The Wobbles ukelele ensemble used the Legacy Christmas lunch to make a special presentation to the group.
As well as performing for the visitors, the latest donation of iPods and headphones for dementia patients at the various aged care facilities were passed on to Legacy for distribution.
Music Evokes Memories (MEM) was launched earlier this year to help care for aged car home residents suffering from dementia.
MEM founder Adeline Perrett and The Wobbles co-ordinate the program, asking families about their relative's music interests and filling the respective digital music players with tunes tailored to each person.
The iPods and headphones are contained within small carry pouches created by the Candelo sewing group.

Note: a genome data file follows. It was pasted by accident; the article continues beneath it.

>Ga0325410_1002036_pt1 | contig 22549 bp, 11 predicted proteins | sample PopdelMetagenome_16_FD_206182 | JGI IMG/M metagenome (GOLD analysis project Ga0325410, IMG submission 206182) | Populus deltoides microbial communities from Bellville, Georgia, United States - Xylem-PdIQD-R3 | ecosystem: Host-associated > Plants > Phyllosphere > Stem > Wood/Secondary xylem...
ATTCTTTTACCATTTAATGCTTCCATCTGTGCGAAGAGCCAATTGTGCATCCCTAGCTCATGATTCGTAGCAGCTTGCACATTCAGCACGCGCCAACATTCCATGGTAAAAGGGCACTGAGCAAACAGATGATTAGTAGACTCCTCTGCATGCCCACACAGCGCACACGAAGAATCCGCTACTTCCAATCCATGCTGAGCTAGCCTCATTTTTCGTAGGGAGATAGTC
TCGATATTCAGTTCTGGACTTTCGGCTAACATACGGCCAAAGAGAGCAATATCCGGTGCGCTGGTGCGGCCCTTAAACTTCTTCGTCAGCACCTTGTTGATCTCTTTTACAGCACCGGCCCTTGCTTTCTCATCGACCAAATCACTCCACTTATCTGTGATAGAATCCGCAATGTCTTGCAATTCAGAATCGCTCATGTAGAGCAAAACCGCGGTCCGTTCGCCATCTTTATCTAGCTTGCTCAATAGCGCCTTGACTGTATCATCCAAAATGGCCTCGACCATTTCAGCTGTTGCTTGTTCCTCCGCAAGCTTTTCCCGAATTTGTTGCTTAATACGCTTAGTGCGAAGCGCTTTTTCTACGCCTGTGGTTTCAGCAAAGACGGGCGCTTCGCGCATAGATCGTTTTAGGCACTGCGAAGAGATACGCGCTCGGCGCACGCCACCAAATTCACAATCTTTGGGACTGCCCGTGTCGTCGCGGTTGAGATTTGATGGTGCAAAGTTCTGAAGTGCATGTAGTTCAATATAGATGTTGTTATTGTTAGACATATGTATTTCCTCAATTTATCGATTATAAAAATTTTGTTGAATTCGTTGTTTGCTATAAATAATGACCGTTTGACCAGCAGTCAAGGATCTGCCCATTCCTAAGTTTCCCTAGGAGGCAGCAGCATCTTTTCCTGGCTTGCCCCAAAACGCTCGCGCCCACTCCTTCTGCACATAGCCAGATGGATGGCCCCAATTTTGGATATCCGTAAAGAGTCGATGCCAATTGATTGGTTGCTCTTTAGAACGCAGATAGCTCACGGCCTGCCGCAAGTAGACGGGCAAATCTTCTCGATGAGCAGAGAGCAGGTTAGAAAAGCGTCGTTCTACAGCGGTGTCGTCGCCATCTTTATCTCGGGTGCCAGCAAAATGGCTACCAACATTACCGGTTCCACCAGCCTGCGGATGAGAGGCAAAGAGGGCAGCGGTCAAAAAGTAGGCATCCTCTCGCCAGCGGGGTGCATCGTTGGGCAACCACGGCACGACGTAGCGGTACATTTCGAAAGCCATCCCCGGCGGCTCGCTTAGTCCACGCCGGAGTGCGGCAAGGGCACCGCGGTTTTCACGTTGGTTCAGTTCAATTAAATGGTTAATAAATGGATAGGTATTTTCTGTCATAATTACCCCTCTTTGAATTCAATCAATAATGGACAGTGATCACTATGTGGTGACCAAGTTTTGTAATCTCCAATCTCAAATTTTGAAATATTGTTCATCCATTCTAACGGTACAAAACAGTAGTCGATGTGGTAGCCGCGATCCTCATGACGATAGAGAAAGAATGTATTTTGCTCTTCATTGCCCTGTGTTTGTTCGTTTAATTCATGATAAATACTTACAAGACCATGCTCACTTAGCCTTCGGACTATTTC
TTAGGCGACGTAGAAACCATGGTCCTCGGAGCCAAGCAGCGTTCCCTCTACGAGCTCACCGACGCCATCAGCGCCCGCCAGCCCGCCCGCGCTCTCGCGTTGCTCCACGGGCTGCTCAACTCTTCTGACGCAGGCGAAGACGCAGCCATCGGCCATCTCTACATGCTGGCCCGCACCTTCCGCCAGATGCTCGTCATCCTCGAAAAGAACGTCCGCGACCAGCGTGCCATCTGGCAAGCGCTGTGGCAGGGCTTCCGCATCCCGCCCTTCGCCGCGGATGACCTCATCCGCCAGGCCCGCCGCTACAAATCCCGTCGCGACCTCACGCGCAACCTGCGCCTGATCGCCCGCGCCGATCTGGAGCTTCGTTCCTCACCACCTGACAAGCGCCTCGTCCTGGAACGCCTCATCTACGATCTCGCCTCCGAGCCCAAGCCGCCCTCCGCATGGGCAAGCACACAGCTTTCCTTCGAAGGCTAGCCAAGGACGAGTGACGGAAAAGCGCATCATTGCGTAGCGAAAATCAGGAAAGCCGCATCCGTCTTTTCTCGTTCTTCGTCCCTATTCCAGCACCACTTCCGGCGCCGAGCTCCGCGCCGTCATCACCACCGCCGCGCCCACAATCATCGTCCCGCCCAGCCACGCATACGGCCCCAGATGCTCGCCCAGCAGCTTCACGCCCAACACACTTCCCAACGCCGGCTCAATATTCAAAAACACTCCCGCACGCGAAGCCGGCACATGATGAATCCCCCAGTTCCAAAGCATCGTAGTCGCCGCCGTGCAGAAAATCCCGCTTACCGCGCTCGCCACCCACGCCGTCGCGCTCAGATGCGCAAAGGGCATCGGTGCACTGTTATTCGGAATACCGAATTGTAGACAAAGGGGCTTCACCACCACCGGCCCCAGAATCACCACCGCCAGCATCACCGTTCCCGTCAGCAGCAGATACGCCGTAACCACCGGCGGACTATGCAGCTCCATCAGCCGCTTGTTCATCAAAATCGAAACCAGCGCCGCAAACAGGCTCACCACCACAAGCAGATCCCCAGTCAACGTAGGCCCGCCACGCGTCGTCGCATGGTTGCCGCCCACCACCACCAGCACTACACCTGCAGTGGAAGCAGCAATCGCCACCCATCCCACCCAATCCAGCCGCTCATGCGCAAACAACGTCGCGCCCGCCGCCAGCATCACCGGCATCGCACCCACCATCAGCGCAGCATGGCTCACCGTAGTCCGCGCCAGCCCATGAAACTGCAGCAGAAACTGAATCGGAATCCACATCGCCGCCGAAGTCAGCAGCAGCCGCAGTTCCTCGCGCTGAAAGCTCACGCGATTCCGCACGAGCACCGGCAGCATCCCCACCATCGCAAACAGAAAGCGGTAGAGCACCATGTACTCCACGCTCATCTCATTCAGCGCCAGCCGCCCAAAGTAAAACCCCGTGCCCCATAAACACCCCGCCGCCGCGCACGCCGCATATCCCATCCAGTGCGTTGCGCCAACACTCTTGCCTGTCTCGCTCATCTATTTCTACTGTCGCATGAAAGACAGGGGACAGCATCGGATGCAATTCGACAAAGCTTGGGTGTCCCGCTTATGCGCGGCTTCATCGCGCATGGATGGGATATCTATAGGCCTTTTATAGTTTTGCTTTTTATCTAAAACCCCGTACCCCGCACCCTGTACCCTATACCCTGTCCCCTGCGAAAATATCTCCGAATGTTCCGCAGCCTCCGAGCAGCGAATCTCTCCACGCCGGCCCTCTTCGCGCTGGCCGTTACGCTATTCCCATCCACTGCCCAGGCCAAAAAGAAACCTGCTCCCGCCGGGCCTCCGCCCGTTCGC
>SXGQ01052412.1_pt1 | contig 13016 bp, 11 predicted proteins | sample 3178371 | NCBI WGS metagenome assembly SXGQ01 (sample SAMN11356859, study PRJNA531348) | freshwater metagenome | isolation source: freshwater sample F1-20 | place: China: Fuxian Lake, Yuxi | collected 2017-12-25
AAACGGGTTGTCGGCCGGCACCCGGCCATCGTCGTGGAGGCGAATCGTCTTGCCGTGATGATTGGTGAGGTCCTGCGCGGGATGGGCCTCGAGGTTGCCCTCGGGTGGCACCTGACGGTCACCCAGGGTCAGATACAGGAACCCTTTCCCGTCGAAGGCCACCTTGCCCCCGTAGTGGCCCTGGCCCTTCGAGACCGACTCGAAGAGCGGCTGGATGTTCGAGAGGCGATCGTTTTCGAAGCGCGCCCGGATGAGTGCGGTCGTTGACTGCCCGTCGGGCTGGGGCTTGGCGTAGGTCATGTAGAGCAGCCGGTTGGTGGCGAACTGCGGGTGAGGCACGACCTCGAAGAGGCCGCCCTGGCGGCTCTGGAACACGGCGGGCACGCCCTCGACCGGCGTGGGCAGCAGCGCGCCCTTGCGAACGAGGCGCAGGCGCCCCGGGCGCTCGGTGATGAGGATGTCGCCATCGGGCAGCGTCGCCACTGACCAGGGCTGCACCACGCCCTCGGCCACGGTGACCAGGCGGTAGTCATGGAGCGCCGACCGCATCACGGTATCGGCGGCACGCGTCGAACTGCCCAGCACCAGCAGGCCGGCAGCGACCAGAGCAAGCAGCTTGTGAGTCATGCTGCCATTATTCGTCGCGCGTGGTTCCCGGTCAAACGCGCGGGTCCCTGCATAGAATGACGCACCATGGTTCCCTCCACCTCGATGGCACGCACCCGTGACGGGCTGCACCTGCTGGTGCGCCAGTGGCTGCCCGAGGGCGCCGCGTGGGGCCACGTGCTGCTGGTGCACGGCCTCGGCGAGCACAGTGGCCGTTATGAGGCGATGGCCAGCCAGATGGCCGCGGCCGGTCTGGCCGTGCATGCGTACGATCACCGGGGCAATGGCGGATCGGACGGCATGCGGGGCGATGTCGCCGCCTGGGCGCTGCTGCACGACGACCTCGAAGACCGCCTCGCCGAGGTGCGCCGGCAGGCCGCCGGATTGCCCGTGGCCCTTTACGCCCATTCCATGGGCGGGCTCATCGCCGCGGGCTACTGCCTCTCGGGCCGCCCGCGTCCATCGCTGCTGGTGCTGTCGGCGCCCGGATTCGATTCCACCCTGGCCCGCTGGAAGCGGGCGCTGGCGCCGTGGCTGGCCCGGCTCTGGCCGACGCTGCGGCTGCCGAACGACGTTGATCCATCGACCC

Michael Maxworthy from The Wobbles said the effect of music on the aged, particularly those with dementia, "is massive".
"We've had feedback that some residents who get extremely agitated and anxious, once they put the headphones on they relax and are far more happy and compliant," Mr Maxworthy said.
"Music is somehow embedded in your brain - you never lose it."
Over 100 people attended the Legacy lunch for local war widows, carers, friends and invited guests which was held at the Merimbula RSL Club on Monday, December 4.
Legacy Far South Coast chairman Peter Johnston said the RSL was very supportive.
There are 107 war widows between Bournda and the Victorian border who are mainly WWII war widows and a couple of Vietnam war widows.
To donate money, or iPods, contact Ms Perrett on 0418 200 161 or The Wobbles founder Michael Maxworthy on 0472 699 444.